Cleveland's old, rickety roster finished 29th in defensive rating in 2017-18, allowing 109.5 points per 100 possessions. Even after their February roster turnover, the Cavs' defensive rating (108.9) remained similar. After witnessing opposing guards torch Derrick Rose, Isaiah Thomas and Jose Calderon on a nightly basis, fans will welcome Sexton and more of Hill's stops. Lue could even play them together at times, given their 6'7 ½" and 6'9" wingspans, respectively.

The infusion of young, hungry talent that wants to defend and will take matchups personally will be a change of pace for these Cavs, who mostly side-eyed each other and threw their collective arms up as another lackluster effort yielded easy look after easy look.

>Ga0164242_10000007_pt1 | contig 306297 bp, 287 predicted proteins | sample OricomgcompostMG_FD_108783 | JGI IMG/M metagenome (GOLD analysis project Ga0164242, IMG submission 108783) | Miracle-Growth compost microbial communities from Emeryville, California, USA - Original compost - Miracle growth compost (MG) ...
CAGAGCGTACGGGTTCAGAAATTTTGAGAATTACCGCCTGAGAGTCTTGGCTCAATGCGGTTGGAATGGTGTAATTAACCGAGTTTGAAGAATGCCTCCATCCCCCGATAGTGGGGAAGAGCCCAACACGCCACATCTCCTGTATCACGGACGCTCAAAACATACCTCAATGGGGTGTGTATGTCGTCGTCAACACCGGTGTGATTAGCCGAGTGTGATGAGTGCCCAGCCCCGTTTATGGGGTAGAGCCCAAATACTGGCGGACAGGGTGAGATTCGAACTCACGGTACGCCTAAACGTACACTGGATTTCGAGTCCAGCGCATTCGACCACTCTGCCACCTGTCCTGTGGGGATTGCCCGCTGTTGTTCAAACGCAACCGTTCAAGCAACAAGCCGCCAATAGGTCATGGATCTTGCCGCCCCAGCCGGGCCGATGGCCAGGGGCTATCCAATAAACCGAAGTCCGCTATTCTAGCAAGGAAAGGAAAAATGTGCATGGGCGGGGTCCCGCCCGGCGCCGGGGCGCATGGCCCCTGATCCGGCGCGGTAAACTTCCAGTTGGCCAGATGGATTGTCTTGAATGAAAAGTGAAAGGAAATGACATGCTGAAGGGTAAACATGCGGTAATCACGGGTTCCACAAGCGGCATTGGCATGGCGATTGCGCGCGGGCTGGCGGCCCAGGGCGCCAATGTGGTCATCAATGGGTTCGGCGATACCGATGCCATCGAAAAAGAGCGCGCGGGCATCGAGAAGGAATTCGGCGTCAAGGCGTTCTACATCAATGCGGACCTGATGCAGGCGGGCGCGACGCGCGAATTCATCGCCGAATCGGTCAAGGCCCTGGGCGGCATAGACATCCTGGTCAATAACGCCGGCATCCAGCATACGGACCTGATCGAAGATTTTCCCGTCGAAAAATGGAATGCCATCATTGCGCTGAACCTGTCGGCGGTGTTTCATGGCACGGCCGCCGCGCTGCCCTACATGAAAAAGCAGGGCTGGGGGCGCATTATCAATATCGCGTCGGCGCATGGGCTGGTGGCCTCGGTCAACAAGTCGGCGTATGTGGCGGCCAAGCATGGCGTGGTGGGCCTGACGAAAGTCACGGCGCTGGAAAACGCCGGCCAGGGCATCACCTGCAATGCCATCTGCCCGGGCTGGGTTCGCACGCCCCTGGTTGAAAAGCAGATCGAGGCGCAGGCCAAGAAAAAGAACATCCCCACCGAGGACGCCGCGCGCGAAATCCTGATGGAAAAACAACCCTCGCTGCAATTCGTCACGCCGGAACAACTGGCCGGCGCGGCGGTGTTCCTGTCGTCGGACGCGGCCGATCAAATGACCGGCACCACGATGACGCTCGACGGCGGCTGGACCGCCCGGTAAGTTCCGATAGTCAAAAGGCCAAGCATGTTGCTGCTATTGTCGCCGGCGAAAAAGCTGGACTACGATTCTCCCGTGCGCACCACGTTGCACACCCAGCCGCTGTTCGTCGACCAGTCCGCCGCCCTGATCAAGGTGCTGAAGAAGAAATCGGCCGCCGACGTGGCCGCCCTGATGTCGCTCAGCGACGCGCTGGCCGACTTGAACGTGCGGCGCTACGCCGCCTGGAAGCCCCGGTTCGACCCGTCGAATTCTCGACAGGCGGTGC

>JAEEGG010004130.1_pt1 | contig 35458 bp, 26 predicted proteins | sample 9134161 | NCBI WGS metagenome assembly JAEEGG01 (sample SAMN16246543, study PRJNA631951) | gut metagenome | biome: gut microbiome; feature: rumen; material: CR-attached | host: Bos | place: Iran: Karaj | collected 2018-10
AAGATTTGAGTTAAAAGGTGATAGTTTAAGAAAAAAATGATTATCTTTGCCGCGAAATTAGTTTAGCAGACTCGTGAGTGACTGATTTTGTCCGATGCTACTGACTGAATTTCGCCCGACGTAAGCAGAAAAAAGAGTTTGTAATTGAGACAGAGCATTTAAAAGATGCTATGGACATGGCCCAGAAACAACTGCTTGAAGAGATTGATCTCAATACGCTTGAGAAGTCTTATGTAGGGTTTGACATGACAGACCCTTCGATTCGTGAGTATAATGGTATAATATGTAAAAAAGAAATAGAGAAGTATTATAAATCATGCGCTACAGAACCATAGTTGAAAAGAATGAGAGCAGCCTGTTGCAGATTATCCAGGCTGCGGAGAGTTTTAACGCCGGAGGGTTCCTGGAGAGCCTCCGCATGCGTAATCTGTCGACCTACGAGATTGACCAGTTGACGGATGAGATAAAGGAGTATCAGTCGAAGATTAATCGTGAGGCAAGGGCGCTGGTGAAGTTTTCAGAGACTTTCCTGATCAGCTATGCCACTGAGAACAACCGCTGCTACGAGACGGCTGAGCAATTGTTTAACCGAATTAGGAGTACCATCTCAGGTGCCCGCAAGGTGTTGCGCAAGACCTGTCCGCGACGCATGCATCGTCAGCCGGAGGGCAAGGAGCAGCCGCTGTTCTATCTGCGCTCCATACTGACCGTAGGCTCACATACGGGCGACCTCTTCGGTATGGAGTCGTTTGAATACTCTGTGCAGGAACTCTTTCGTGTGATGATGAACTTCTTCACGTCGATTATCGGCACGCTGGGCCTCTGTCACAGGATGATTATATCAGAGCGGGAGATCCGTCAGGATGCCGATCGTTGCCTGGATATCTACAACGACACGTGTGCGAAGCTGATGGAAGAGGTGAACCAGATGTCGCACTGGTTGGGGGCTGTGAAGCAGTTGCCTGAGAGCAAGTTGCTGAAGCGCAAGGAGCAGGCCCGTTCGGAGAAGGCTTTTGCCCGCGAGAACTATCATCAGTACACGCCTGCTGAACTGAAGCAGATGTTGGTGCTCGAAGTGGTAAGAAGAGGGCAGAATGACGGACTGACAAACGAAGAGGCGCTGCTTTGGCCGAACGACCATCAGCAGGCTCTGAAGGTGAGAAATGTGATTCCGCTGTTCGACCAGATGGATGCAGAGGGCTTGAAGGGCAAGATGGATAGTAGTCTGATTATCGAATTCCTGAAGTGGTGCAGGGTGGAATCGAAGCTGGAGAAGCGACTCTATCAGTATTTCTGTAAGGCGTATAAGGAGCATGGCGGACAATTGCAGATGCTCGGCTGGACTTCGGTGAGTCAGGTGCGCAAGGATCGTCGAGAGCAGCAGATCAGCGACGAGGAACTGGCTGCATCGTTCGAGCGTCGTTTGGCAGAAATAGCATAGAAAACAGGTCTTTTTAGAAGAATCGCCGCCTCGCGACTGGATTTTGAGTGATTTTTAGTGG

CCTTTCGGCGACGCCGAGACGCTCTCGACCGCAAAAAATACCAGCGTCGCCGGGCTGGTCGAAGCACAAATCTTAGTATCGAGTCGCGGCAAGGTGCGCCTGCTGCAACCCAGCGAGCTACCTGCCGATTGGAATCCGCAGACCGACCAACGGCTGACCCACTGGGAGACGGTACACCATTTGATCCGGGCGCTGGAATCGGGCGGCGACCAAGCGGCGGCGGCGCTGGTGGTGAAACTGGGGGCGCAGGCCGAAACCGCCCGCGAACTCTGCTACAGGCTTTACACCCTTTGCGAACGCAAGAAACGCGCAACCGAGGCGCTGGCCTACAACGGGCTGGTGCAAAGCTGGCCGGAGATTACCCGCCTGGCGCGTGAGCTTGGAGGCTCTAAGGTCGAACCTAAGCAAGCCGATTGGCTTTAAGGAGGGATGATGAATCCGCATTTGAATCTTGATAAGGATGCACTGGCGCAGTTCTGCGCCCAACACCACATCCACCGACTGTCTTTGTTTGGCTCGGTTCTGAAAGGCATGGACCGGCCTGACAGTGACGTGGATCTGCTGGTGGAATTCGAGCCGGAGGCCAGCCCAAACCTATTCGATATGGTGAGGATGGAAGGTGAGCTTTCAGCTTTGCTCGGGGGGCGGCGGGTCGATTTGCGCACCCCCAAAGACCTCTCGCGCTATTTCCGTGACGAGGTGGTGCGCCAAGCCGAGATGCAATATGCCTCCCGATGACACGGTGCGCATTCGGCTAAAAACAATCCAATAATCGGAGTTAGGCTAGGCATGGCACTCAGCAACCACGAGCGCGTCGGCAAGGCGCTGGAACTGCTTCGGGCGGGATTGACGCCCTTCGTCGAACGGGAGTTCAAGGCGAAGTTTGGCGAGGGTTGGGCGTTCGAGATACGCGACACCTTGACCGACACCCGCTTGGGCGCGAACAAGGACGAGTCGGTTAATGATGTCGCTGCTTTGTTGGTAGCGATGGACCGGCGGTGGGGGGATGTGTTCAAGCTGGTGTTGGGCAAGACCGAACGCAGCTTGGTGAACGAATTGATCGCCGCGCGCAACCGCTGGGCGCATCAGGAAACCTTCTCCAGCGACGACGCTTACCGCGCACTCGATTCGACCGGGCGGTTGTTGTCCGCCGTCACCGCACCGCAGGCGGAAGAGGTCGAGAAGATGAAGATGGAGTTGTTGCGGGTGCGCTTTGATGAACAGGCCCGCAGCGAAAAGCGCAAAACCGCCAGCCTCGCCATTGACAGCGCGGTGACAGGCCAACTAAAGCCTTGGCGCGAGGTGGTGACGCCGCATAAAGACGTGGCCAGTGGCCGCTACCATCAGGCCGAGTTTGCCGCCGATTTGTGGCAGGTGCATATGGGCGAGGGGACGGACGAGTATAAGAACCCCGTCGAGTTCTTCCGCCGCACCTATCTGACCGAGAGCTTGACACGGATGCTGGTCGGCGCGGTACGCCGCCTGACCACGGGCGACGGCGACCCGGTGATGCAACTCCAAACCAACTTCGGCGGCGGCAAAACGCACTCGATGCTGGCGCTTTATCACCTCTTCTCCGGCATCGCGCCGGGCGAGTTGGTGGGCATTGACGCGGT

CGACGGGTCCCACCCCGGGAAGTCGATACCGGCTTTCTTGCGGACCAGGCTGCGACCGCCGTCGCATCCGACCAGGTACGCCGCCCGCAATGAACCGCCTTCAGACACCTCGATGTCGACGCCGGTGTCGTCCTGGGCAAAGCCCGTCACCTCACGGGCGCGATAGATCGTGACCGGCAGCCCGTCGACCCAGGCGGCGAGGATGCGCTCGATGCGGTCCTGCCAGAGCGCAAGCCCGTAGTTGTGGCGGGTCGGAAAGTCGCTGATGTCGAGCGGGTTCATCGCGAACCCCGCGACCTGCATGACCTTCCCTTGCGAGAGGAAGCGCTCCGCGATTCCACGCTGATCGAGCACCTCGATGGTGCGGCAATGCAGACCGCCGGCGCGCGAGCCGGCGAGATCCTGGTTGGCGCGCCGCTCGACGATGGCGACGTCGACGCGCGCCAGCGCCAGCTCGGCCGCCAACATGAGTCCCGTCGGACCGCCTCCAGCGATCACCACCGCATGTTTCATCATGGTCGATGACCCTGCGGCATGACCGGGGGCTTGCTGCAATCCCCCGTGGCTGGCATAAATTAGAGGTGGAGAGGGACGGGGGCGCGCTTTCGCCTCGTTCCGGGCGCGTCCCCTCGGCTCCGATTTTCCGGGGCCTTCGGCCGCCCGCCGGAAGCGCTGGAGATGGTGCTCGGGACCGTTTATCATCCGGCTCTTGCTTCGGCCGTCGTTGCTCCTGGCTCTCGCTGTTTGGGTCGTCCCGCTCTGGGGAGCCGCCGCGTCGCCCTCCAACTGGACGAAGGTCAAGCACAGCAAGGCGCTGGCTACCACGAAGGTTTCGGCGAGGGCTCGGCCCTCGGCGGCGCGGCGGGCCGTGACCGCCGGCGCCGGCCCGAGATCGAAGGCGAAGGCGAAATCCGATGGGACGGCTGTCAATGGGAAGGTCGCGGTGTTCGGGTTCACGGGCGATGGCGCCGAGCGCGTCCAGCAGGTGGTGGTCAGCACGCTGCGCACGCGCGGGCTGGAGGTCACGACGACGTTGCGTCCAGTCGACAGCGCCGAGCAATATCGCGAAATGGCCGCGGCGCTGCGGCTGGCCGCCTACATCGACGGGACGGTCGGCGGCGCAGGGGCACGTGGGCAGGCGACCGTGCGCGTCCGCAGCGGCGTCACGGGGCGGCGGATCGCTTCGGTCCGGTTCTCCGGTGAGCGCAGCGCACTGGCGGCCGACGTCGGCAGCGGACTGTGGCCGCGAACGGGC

"[Sexton] is going to defend; he's going to take on the challenge," Altman said. "In this league, it's so hard to guard people. You're not going to shut down the toughest players in the world. You're just not. But you can make it tough for them; you can make it hard for them."

Having someone like Sexton to set the tone with his effort and intensity is something the Cavs haven't had since Matthew Dellavedova, who left in 2016. Sexton can bottle that same energy, but in a more talented frame. 

Was drafting Sexton enough to make James stay? NBA execs told B/R's Ken Berger that's not likely. If Cleveland makes other moves, however, and James returns, he'll have a new running mate who plugs some of the Cavaliers' holes and ramps up their transition game from good to great.

Sexton should thrive as a member of the Cavs, either as supporting actor or leading man.

                 

Greg Swartz covers the Cleveland Cavaliers and NBA for Bleacher Report. Stats provided by NBA.com and Basketball Reference unless otherwise noted.